At the edge of the Old Jewish Quarter of Safed stands a historic three-storeyed stone house with strange mazes and passages, which hides the life story of the Jews of Safed in the past two centuries. The world of the Jewish community with all its groups and factions is conveyed through the fascinating story of Safed’s elderly, clothing objects, pieces of furniture, housewares, work tools and holy artefacts, all made by one man of Safed – Yehezkel Hameiri (1934-1989), who established a unique museum in his beloved city, dedicated to Safed and its people.
What’s at the site: the museum has nine exhibition spaces. The building is one of a handful of remnants from the ancient kernel of Safed. Its storeys and levels were built in different periods and for different purposes. On the lower level residential buildings from the 16th century have survived, as well as a Jewish ritual bath (Mikveh), from between whose walls a large fig tree has broken through and grown. The house has two large halls, which used the Sephardic Rabbinical court in the mid-19th century. Above the halls lies the Boys School, built at the end of that century. Among the courtyards, nooks and crannies are quarried water wells and ancient grapevines.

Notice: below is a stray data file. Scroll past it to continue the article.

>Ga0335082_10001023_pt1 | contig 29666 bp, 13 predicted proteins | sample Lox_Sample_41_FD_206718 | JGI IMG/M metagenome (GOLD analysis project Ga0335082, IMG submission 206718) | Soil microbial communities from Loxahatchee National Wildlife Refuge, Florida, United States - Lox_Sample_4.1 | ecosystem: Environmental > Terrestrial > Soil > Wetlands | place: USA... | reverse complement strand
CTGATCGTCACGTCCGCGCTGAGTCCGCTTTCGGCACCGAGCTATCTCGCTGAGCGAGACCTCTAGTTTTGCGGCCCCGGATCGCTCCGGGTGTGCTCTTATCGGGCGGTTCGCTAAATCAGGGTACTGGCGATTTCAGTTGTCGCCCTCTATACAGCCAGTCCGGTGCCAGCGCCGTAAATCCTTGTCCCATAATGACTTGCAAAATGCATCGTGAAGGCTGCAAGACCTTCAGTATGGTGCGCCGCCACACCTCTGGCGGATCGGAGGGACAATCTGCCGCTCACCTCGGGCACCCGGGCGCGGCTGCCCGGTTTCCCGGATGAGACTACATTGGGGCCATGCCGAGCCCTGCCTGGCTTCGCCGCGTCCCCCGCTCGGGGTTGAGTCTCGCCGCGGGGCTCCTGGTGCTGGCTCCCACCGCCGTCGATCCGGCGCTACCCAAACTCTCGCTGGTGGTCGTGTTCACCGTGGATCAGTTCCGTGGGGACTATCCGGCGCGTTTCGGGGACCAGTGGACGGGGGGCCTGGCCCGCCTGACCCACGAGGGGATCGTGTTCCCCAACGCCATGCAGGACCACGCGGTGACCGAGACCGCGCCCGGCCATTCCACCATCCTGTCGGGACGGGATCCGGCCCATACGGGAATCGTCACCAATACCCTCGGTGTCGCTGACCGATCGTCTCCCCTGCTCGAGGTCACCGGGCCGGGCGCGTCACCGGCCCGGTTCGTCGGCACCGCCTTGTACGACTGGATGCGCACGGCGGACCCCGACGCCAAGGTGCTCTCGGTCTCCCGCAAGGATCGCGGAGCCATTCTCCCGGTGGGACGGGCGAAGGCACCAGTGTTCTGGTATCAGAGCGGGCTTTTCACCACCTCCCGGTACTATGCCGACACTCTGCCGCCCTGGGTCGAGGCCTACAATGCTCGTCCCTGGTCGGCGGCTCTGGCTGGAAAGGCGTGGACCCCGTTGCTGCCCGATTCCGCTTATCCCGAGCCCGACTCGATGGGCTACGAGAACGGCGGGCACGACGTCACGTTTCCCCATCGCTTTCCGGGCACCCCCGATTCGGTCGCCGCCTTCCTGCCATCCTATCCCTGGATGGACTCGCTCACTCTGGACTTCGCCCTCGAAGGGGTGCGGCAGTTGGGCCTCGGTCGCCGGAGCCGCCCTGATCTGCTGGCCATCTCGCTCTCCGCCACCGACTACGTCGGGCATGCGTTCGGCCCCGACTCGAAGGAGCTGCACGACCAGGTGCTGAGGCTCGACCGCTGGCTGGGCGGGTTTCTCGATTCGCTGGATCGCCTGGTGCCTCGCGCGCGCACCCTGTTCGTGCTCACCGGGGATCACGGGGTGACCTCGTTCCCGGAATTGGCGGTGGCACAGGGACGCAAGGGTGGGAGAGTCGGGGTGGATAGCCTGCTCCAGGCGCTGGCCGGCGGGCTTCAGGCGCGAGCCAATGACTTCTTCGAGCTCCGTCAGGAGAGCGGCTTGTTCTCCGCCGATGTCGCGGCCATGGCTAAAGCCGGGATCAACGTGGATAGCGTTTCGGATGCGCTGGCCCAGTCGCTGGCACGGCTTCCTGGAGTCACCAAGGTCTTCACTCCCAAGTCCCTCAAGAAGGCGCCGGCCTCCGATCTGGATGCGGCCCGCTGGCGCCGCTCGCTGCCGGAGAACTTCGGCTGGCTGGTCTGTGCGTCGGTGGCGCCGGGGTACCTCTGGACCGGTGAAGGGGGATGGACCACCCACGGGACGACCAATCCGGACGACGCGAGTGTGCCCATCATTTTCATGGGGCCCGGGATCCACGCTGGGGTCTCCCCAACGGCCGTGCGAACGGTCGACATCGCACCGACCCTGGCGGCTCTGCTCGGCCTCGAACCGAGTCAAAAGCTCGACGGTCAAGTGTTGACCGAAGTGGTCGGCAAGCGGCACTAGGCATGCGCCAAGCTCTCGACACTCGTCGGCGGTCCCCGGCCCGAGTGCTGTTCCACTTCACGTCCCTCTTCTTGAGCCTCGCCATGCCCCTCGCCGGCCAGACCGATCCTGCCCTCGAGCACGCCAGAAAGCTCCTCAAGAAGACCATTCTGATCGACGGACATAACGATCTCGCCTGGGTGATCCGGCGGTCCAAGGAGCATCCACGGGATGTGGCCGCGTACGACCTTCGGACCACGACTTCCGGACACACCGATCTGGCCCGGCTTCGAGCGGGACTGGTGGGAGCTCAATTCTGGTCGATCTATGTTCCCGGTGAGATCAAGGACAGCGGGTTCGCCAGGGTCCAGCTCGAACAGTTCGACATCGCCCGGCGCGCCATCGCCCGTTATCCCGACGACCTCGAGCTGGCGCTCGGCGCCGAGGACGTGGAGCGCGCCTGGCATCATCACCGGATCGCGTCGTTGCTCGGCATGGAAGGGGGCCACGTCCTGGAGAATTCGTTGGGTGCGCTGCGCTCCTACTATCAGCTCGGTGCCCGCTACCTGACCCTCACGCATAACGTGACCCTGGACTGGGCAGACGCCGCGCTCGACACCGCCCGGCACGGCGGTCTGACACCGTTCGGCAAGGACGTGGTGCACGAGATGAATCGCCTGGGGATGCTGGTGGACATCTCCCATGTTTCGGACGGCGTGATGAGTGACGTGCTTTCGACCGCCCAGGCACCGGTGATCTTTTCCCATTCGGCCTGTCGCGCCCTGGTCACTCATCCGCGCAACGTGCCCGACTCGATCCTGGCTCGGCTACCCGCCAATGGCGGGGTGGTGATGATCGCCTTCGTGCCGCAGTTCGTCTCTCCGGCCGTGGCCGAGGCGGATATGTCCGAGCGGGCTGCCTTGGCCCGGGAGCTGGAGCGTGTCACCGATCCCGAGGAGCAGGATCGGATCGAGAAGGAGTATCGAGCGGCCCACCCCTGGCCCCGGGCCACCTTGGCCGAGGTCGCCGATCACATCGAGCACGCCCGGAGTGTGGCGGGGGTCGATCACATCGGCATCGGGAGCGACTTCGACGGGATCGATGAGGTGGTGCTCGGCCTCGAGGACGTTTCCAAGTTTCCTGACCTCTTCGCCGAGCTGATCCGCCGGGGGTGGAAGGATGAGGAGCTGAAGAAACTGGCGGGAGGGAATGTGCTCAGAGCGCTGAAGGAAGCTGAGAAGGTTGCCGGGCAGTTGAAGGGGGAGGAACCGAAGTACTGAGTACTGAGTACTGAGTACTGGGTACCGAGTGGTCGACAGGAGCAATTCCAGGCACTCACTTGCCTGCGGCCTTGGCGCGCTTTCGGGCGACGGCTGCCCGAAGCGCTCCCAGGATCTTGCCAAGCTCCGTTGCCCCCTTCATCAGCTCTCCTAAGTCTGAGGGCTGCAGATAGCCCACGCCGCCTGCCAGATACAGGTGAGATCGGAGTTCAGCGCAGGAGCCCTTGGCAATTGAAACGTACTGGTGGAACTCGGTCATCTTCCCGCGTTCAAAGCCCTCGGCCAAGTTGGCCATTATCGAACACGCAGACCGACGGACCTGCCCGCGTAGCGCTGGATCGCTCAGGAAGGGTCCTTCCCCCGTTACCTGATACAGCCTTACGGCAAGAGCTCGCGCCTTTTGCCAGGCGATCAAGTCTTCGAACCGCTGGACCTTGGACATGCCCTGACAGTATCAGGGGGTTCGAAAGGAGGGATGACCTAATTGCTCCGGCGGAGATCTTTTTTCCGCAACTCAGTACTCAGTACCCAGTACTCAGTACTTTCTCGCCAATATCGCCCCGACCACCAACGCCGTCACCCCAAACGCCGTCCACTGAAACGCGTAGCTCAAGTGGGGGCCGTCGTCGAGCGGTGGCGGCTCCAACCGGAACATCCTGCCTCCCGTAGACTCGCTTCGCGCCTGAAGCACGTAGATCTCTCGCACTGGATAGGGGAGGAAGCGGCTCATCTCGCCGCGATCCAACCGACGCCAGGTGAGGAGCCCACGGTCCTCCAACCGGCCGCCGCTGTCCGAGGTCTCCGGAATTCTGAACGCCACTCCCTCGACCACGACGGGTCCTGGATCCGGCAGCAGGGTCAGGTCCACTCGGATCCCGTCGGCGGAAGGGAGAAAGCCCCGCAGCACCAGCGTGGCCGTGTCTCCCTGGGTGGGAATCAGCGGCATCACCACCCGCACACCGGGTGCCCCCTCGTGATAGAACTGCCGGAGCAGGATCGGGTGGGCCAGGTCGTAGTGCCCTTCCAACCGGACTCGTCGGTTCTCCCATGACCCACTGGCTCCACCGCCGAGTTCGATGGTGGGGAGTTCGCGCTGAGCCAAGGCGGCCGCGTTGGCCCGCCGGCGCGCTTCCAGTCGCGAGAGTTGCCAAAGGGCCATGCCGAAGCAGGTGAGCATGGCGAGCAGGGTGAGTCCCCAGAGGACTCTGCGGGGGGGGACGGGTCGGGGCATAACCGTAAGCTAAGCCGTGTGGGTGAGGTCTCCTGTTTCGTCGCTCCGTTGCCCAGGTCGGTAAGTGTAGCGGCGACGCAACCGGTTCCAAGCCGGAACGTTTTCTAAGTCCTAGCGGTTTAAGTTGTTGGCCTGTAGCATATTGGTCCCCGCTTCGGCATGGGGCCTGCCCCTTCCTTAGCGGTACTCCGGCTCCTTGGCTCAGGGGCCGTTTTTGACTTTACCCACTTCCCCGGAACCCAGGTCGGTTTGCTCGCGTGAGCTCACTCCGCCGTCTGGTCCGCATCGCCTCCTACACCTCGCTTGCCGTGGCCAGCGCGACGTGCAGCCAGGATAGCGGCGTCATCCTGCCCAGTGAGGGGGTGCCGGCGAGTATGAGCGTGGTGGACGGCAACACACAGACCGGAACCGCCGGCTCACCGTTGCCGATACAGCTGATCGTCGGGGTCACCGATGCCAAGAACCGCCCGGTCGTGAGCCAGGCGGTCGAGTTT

For the general public: various and tailored programmes at flexible times, by advance booking. The peak of the visit is a meeting with “Safed’s Elderly”, portrayed by actor guides. Tours of the ancient quarter may be booked; as well as family events and more. A brief guidance is provided to sole visitors for a self-tour of the museum.
For children: an activity brochure for young researchers is on sale; which will accompany the kids through the museum’s halls.